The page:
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Whether the intention of receiving the sacrament of Baptism is required on the part of the one baptized?

Objection 1: It seems that the intention of receiving the sacrament of Baptism is not required on the part of the one baptized. For the one baptized is, as it were, "patient" in the sacrament. But an intention is required not on the part of the patient but on the part of the agent. Therefore it seems that the intention of receiving Baptism is not required on the part of the one baptized.

Objection 2: Further, if what is necessary for Baptism be omitted, the Baptism must be repeated; for instance, if the invocation of the Trinity be omitted, as stated above (Q[66], A[9], ad 3). But it does not seem that a man should be rebaptized through not having had the intention of receiving Baptism: else, since his intention cannot be proved, anyone might ask to be baptized again on account of his lack of intention. Therefore it seems that no intention is required on the part of the one baptized, in order that he receive the sacrament.

Objection 3: Further, Baptism is given as a remedy for original sin. But original sin is contracted without the intention of the person born. Therefore, seemingly, Baptism requires no intention on the part of the person baptized.

On the contrary, According to the Church's ritual, those who are to be baptized ask of the Church that they may receive Baptism: and thus they express their intention of receiving the sacrament.

I answer that, By Baptism a man dies to the old life of sin, and begins a certain newness of life, according to Rom. 6:4: "We are buried together with" Christ "by Baptism into death; that, as Christ is risen from the dead . . . so we also may walk in newness of life." Consequently, just as, according to Augustine (Serm. cccli), he who has the use of free-will, must, in order to die to the old life, "will to repent of his former life"; so must he, of his own will, intend to lead a new life, the beginning of which is precisely the receiving of the sacrament. Therefore on the part of the one baptized, it is necessary for him to have the will or intention of receiving the sacrament.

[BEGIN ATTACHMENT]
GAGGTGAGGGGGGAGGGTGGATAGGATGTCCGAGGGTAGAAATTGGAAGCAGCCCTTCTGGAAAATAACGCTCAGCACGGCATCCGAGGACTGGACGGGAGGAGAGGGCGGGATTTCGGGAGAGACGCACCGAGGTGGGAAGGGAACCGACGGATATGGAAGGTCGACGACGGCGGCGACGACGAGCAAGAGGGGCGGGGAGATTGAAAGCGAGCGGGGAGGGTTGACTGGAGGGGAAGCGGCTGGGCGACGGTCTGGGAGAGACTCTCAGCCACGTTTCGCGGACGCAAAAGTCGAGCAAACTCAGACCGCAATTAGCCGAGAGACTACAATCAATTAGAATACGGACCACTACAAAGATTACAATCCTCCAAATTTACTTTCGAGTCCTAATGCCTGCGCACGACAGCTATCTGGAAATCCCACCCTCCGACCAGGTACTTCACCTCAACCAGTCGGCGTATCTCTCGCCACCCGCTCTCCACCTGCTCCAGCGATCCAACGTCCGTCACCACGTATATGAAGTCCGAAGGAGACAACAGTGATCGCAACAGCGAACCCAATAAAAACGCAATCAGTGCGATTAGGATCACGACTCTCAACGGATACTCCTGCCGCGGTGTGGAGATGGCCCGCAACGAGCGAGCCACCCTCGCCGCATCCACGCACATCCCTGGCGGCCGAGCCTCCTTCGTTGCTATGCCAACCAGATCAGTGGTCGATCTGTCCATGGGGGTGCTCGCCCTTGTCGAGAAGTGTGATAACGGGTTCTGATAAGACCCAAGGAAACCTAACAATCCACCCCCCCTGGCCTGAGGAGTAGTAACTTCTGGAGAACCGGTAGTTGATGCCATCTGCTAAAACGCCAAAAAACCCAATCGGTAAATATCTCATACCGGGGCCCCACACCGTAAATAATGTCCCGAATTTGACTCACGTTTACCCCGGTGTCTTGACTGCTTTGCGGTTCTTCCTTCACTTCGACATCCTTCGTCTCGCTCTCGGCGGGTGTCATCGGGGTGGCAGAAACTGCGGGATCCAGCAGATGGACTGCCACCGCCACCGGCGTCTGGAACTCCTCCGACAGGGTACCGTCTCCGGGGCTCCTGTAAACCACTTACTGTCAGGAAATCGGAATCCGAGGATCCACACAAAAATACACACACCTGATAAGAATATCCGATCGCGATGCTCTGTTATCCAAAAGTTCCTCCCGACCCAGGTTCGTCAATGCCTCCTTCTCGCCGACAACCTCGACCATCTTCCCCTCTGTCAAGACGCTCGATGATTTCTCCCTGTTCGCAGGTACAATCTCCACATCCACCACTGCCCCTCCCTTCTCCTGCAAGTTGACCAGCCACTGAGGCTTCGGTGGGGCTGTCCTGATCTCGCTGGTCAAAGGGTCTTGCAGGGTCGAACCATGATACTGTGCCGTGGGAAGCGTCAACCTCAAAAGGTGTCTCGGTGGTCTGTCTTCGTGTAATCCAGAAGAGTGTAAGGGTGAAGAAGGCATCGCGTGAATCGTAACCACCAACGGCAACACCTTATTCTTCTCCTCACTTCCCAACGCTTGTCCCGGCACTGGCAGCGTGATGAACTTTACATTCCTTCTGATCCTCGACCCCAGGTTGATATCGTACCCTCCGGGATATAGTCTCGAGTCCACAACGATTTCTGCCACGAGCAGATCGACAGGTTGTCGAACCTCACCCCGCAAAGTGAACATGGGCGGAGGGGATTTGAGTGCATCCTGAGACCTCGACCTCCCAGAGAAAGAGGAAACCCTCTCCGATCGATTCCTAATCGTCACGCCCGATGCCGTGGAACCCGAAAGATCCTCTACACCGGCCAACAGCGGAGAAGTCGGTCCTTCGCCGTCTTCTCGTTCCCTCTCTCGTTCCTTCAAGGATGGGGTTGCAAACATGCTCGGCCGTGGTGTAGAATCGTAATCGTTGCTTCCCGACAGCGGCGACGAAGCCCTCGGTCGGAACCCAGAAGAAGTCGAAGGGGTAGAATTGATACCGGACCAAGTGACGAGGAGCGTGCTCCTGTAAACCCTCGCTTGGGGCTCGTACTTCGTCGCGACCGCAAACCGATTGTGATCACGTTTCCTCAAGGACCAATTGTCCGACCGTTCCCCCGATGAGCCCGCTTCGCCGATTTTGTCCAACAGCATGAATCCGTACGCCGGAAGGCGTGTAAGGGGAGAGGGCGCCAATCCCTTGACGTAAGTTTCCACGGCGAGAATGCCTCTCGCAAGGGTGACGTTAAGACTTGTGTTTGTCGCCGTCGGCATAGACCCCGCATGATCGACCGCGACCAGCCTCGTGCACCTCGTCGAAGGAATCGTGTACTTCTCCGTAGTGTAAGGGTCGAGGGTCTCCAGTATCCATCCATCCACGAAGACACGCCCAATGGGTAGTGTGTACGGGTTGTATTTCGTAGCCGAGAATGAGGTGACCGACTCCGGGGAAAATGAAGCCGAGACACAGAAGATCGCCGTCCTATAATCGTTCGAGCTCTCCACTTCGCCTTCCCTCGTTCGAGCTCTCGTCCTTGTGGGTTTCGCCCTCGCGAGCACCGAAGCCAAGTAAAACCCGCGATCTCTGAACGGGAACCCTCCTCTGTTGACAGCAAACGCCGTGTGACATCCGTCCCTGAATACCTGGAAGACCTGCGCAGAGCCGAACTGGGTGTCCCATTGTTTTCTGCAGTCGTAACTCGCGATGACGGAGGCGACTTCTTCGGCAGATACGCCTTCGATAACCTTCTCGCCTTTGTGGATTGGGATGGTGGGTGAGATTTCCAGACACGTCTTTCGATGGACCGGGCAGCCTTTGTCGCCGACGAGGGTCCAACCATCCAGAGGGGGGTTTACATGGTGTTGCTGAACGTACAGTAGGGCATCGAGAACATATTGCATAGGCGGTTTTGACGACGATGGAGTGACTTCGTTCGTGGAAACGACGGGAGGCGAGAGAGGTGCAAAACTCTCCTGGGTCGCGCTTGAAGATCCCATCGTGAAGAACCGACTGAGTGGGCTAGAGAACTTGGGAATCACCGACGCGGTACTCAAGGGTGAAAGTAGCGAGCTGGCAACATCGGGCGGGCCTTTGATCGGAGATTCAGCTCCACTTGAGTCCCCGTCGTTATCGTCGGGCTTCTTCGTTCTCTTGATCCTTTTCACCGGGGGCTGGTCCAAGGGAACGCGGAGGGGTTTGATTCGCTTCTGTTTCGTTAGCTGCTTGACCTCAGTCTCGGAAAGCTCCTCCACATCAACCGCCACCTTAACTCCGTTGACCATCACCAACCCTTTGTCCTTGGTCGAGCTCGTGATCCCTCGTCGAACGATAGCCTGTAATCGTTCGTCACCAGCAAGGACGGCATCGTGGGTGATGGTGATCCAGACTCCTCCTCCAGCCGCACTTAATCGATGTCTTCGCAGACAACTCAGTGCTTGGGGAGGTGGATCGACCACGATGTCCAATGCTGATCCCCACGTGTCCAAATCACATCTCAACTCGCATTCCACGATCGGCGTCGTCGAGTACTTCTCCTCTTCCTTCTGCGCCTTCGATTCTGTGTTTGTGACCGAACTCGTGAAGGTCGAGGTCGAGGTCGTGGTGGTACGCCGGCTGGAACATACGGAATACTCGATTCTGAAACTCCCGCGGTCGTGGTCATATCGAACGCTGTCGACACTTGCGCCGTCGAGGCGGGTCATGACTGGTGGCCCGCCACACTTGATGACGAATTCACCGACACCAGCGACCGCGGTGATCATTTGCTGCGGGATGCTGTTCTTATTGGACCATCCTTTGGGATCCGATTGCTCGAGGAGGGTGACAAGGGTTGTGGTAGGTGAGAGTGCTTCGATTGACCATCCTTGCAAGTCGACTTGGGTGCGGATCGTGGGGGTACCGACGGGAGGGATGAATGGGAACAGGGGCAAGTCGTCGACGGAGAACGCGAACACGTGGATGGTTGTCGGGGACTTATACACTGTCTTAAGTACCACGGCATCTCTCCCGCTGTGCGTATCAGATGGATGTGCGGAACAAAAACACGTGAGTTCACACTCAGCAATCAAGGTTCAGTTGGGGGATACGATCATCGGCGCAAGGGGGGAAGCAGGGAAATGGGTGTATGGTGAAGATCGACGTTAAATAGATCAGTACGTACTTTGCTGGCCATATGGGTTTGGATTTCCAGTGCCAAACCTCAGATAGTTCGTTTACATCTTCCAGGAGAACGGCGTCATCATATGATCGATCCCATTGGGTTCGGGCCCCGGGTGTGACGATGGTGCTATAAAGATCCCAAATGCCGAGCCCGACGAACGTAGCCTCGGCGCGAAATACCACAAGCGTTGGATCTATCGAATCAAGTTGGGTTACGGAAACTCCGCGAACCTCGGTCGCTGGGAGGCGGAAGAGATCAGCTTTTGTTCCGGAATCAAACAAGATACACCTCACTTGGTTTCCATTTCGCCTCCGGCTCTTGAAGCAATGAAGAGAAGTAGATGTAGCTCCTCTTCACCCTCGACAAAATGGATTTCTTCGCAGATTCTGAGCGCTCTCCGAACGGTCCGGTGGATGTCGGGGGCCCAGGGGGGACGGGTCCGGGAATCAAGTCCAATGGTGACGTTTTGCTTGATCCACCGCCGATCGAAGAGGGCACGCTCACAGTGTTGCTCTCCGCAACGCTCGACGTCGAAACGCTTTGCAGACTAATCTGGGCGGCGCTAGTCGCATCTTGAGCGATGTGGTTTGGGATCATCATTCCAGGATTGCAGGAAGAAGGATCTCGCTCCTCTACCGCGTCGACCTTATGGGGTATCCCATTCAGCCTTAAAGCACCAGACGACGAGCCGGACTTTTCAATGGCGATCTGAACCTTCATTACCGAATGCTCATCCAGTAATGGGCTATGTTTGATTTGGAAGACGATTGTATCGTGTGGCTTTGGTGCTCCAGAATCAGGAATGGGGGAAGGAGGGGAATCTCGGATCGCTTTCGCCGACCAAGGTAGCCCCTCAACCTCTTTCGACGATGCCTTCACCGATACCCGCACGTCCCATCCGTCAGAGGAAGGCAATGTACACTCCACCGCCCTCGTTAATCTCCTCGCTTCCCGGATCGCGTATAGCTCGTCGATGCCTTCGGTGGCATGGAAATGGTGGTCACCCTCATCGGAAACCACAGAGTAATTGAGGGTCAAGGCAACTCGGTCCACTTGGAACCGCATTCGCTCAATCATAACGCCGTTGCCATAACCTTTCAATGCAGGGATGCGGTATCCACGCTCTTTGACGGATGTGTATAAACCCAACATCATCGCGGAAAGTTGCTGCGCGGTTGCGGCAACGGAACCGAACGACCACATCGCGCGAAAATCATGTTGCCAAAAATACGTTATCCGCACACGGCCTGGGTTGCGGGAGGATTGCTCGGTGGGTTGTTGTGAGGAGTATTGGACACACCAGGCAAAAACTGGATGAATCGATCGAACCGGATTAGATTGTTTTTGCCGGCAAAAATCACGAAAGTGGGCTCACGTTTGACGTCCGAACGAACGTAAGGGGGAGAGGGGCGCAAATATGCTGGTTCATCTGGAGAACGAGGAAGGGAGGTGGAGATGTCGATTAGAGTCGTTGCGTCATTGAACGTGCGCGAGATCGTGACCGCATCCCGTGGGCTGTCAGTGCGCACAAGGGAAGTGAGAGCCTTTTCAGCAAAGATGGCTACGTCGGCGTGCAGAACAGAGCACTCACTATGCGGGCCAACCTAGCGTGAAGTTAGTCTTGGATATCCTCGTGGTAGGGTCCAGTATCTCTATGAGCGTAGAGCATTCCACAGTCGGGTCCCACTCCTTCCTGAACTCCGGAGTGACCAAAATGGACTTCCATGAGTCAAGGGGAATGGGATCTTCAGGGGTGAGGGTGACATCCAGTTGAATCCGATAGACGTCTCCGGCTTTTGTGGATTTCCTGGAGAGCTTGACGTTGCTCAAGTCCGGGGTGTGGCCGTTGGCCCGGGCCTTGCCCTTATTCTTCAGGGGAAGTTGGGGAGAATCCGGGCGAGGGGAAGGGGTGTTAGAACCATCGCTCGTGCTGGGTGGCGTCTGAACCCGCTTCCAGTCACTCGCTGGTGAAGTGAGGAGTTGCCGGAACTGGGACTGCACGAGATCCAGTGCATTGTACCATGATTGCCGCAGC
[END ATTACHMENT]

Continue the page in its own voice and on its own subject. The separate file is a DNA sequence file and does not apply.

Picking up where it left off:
Reply to Objection 1: When a man is justified by Baptism, his passiveness is not violent but voluntary: wherefore it is necessary for him to intend to receive that which is given him.

Reply to Objection 2: If an adult lack the intention of receiving the sacrament, he must be rebaptized. But if there be doubt about this, the form to be used should be: "If thou art not baptized, I baptize thee."

Reply to Objection 3: Baptism is a remedy not only against original, but also against actual sins, which are caused by our will and intention.

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